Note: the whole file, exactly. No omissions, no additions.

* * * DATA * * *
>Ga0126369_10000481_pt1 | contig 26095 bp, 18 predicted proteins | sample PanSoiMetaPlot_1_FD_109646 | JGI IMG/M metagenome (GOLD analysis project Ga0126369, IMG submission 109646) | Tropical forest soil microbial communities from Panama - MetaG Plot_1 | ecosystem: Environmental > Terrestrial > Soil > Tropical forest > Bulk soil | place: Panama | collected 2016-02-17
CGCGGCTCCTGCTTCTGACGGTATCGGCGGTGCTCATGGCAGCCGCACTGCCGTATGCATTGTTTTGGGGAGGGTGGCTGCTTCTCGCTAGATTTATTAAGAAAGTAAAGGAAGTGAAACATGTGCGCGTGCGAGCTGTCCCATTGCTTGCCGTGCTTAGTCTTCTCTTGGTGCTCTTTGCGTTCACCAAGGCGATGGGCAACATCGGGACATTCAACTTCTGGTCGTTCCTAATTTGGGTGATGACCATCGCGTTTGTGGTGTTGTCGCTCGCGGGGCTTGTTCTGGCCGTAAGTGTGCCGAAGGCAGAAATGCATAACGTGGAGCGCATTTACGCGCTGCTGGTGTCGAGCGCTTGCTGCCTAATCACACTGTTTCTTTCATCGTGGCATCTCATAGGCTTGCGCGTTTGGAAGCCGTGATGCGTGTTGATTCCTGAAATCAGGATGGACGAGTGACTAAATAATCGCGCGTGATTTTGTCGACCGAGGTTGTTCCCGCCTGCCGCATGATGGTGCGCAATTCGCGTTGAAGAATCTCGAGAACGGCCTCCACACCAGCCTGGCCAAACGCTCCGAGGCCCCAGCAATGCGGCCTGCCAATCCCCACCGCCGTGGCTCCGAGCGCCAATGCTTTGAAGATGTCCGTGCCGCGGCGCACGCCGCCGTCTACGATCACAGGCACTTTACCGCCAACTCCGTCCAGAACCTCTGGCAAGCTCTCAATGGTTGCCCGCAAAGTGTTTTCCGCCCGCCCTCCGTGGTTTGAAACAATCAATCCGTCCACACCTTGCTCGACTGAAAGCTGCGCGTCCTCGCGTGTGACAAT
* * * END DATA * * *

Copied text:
>Ga0126369_10000481_pt1 | contig 26095 bp, 18 predicted proteins | sample PanSoiMetaPlot_1_FD_109646 | JGI IMG/M metagenome (GOLD analysis project Ga0126369, IMG submission 109646) | Tropical forest soil microbial communities from Panama - MetaG Plot_1 | ecosystem: Environmental > Terrestrial > Soil > Tropical forest > Bulk soil | place: Panama | collected 2016-02-17
CGCGGCTCCTGCTTCTGACGGTATCGGCGGTGCTCATGGCAGCCGCACTGCCGTATGCATTGTTTTGGGGAGGGTGGCTGCTTCTCGCTAGATTTATTAAGAAAGTAAAGGAAGTGAAACATGTGCGCGTGCGAGCTGTCCCATTGCTTGCCGTGCTTAGTCTTCTCTTGGTGCTCTTTGCGTTCACCAAGGCGATGGGCAACATCGGGACATTCAACTTCTGGTCGTTCCTAATTTGGGTGATGACCATCGCGTTTGTGGTGTTGTCGCTCGCGGGGCTTGTTCTGGCCGTAAGTGTGCCGAAGGCAGAAATGCATAACGTGGAGCGCATTTACGCGCTGCTGGTGTCGAGCGCTTGCTGCCTAATCACACTGTTTCTTTCATCGTGGCATCTCATAGGCTTGCGCGTTTGGAAGCCGTGATGCGTGTTGATTCCTGAAATCAGGATGGACGAGTGACTAAATAATCGCGCGTGATTTTGTCGACCGAGGTTGTTCCCGCCTGCCGCATGATGGTGCGCAATTCGCGTTGAAGAATCTCGAGAACGGCCTCCACACCAGCCTGGCCAAACGCTCCGAGGCCCCAGCAATGCGGCCTGCCAATCCCCACCGCCGTGGCTCCGAGCGCCAATGCTTTGAAGATGTCCGTGCCGCGGCGCACGCCGCCGTCTACGATCACAGGCACTTTACCGCCAACTCCGTCCAGAACCTCTGGCAAGCTCTCAATGGTTGCCCGCAAAGTGTTTTCCGCCCGCCCTCCGTGGTTTGAAACAATCAATCCGTCCACACCTTGCTCGACTGAAAGCTGCGCGTCCTCGCGTGTGACAAT